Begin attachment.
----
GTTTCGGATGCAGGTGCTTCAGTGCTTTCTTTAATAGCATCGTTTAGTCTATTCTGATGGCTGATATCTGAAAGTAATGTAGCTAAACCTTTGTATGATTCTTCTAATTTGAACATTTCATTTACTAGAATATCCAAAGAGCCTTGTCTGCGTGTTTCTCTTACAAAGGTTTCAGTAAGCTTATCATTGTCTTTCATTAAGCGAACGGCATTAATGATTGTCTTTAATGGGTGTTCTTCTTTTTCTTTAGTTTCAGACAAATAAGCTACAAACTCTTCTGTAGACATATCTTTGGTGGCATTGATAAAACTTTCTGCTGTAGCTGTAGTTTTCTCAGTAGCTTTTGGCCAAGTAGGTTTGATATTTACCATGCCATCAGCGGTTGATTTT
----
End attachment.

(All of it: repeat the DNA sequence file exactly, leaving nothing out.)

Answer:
GTTTCGGATGCAGGTGCTTCAGTGCTTTCTTTAATAGCATCGTTTAGTCTATTCTGATGGCTGATATCTGAAAGTAATGTAGCTAAACCTTTGTATGATTCTTCTAATTTGAACATTTCATTTACTAGAATATCCAAAGAGCCTTGTCTGCGTGTTTCTCTTACAAAGGTTTCAGTAAGCTTATCATTGTCTTTCATTAAGCGAACGGCATTAATGATTGTCTTTAATGGGTGTTCTTCTTTTTCTTTAGTTTCAGACAAATAAGCTACAAACTCTTCTGTAGACATATCTTTGGTGGCATTGATAAAACTTTCTGCTGTAGCTGTAGTTTTCTCAGTAGCTTTTGGCCAAGTAGGTTTGATATTTACCATGCCATCAGCGGTTGATTTT